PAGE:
Brass navigation Station pointer by Henry Hughes, in original fitted hardwood case and complete with original instruction booklet
Antique Pelorus, British Admiralty Pattern, bezel engraved Heath & Co Ltd, New Eltham, London, No.133. Contained in the original hardwood box.
Box dimensions L 20cm x D 20cm x H 13.5cm.
A Pelorus is a navigational instrument used by the ships navigator to aid the safe navigation of a ship. It is used to determine the angular distance between objects (point of land, lighthouse, buoys, another ship, stars and planets) and the ship's bow. The Pelorus can be used to measure relative bearing (relative to the ship's bow= 0 degrees) or be used to measure true/magnetic/ compass headings if you know the ship's heading (ship's heading plus Pelorus angular bearing).
Antique Wigzell's Patent Sea Sounding Instrument. A remarkable depth sounding instrument based on water pressure. The instrument is contained in the original pine box and is complete with fathom scale. The original instructions are also present on the inside of the box lid.
The instrument is comprised of a clear tube mounted inside a brass housing. The housing is secured onto a lanyard which is attached to a long line for lowering to the seabed, a sounding lead is attached to the bottom lanyard. It can then be lowered over the side of the vessel, the increase in pressure forces water up into the tube and once hauled back on deck the water column can be measured against the fathom scale. Length of box 68cm / 26.75 inches.
Antique Paget Angle Sextant by H.Hughes, London.
Complete in original fitted case.
The Paget sextant was designed around 1892 and brought on the market by H. Hughes and Son.
A rare antique clipper ships weather glass or water barometer, they are also sometimes referred to as a Cape Cod glass or storm glass. This item was used to detect changes in the atmospheric pressure, a low pressure caused the level in the glass to fall and the neck level to rise indicating an imminent storm. A drop or fall in the glass level was known as a "falling glass" and was an indication of impending storms. The term "falling glass" is referred to in many factual stories about sailing ships encountering storms and it even features in traditional Sea Shanties:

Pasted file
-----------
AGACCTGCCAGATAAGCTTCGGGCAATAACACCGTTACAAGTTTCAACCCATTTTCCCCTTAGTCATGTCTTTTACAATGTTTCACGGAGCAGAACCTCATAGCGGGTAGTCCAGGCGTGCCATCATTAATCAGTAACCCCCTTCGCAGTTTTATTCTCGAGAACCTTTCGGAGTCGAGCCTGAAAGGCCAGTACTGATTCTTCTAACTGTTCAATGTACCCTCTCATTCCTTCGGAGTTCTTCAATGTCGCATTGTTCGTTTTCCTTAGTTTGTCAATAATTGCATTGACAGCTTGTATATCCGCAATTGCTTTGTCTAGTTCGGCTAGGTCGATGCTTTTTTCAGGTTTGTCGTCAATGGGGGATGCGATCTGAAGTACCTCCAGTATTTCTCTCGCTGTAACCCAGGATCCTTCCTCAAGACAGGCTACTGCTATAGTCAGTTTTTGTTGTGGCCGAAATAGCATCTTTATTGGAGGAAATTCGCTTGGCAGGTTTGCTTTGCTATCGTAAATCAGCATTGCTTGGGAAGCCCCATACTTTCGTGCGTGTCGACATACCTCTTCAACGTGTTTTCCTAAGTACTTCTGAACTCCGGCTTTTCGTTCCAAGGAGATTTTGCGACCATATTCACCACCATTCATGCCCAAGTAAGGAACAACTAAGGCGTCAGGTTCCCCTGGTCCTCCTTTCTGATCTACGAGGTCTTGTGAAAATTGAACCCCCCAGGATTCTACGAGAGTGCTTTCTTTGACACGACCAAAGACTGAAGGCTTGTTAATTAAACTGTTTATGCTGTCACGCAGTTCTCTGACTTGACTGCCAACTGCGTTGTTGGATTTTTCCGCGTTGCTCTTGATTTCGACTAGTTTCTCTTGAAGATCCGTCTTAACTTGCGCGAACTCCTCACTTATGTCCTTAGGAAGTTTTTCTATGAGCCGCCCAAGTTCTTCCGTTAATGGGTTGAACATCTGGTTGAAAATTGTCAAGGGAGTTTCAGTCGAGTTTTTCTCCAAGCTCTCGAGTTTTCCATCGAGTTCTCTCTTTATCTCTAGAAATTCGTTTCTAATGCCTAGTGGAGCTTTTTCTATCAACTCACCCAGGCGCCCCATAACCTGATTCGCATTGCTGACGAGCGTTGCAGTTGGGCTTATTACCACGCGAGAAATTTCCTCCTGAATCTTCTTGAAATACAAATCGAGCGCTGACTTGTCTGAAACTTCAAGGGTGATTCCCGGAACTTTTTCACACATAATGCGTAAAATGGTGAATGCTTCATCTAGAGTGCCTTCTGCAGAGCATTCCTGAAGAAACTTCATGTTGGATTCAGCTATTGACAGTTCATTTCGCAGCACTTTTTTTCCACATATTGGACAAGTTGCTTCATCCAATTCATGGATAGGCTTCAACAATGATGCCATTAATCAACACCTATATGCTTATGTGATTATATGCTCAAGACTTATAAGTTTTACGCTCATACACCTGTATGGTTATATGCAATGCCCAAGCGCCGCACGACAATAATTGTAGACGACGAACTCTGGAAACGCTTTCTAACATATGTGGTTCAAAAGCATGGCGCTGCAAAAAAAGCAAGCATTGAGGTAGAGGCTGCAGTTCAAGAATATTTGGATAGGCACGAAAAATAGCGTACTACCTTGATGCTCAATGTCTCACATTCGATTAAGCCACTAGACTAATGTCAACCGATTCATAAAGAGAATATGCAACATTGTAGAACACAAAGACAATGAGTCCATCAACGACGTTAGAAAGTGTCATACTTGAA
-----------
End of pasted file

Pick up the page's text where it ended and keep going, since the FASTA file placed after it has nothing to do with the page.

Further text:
eg, chorus from the pumping shanty STRIKE THE BELL - "Strike the bell, second mate, Let us go below, Look away to windward, You can see it's going to blow, Look at the glass, You can see that it has fell, We wish that you would hurry up, And strike, strike the bell "
The hanging eye is worn from being hung and the back of the glass has wear marks where it has swung with the motion of the ship. The rear of the weather glass is etched with a picture of a Clipper Ship and the words SA CLIPPER SHIP, WEATHER GLASS, GERMANY. These items were hand blown and date to around late 1800's. Height: 20cm / 8 inches.
Early mechanical depth finding machine / sounding log by Thomas Walker. Circa 1890's
THIS ITEM HAS BEEN SOLD
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